Lakers and Celtics. Magic and Bird. Coke and Pepsi. Marvel and DC.
Whether it’s basketball, movies, soda or a million other products, some of the best things come from rivalries, and that definitely includes sneakers.
Back in the late 1940s, two brothers in Germany found themselves unable to work together any longer, so they split up the family business: a shoe manufacturing company called Geda.
Adolf Dassler went on to found adidas, while his brother Rudi started PUMA. The two brothers’ bitter feud continued on in business, with their brands rising to become two of the biggest sneaker companies in the world.
By the time the late 1960s rolled around, adidas was starting to gain traction on college and professional basketball courts with its shell-toed Superstar model, a sneaker that had just as much lifestyle appeal as it did athletic.
PUMA, not to be left behind, countered in a big way by bringing fashion into a category that was previously heavily focused on function over form.
The PUMA Suede, which arrived in 1968, was groundbreaking in its use of materials. Until then, sneaker uppers were only really made from leather or canvas, but Rudi Dassler’s designers flipped the script. They wanted to create something softer, stronger and for the streets — and they did that to great success.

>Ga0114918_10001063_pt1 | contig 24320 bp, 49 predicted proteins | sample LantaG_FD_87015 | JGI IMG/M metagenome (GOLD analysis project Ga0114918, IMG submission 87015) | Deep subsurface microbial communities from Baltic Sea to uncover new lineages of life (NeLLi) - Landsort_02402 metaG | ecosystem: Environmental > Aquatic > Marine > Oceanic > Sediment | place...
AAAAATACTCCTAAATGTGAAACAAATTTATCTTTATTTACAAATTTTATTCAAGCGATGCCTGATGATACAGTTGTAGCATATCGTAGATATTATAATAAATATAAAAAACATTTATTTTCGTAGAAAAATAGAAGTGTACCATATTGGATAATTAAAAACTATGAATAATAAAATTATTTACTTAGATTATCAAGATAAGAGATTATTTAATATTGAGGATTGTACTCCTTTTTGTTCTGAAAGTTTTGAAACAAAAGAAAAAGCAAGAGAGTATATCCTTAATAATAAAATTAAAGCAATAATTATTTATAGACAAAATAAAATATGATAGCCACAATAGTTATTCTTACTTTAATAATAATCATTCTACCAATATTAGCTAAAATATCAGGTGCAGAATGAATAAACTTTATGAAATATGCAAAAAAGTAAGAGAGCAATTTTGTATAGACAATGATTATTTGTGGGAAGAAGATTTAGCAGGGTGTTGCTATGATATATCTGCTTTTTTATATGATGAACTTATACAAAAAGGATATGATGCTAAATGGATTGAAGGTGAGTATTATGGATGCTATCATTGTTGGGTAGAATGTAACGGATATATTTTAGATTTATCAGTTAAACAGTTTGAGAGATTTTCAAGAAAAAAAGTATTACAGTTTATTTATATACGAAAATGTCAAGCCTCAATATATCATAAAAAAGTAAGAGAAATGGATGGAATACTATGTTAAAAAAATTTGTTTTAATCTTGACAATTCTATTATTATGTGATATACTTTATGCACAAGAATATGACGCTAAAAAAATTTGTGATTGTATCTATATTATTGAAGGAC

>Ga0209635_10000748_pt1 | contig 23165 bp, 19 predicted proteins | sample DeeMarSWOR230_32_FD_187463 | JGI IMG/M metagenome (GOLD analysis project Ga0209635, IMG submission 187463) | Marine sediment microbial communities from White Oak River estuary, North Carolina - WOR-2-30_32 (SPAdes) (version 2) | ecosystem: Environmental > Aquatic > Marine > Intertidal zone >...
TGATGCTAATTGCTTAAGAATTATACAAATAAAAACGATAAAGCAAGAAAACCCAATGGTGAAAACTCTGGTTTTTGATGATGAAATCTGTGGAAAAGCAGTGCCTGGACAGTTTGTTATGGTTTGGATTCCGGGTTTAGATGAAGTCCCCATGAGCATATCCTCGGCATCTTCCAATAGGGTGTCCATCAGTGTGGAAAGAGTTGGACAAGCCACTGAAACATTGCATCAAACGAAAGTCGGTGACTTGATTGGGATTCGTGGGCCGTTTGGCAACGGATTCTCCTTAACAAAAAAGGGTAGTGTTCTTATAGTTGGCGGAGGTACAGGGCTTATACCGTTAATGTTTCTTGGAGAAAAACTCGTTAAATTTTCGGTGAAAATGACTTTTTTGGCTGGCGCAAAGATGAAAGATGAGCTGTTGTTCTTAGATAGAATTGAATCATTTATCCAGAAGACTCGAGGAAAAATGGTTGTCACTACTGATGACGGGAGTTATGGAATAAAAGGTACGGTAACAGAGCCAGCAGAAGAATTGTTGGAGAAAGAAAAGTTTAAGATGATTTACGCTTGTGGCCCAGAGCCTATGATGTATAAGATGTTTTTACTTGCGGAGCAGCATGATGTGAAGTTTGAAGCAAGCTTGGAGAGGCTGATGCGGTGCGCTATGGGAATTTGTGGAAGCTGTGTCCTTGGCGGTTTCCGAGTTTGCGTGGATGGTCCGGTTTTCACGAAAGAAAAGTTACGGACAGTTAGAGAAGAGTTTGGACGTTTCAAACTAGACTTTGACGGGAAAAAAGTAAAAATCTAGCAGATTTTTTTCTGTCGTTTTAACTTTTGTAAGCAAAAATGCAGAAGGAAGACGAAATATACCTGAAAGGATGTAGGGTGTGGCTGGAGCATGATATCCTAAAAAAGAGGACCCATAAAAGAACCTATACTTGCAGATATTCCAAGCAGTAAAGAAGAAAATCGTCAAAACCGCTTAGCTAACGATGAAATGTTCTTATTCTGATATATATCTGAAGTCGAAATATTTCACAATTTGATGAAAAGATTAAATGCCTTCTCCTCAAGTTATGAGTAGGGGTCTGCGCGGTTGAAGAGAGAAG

The iconic nature of the PUMA Suede was set in stone later that year, when American athletes Tommie Smith and John Carlos took to the medal podium at the Summer Olympics in Mexico City.
The unforgettable image of the two athletes, shoeless to represent Black poverty and with their gloved fists skyward in a “human rights” salute, came to define the Games.
But before his right-handed salute, Smith — who won gold in the men’s 200m dash in PUMA shoes — held aloft something in his left hand: a black-and-white PUMA Suede sneaker.
(Image courtesy Wikipedia)
The Suede got even more cultural clout in the early 1970s when PUMA signed New York Knicks superstar Walt Frazier to its roster.
Not only did the brand want “Clyde” to rock its sneakers, it wanted his creative input. Frazier liked the OG Suede silhouette but requested a wider, lighter and more flexible version for on-court and off-court wear, and the PUMA Clyde was born.
Over the years, the Suede was the blueprint for several PUMA lifestyle models, including the Basket, the PUMA ‘S’ (for “skate”) and the First Round, extending the model’s versatility and lifespan and keeping it a relevant and popular pair of kicks for more than half a century.
All that from a little brotherly rivalry.
Now, to celebrate the heritage of its timeless sneaker, PUMA is releasing a new collection of the Suede in Men’s, Women’s and Kids’ sizing.
Grab the shoe that’s been to the Olympics, the NBA court and the streets when the PUMA Suede releases in full family sizing at finishline.com on 2/19.
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50 Years On, the PUMA Suede Is Still Dominating Culture (Complex)Politics, Power, Rihanna: A Colourful History of the PUMA Suede (Acclaim)
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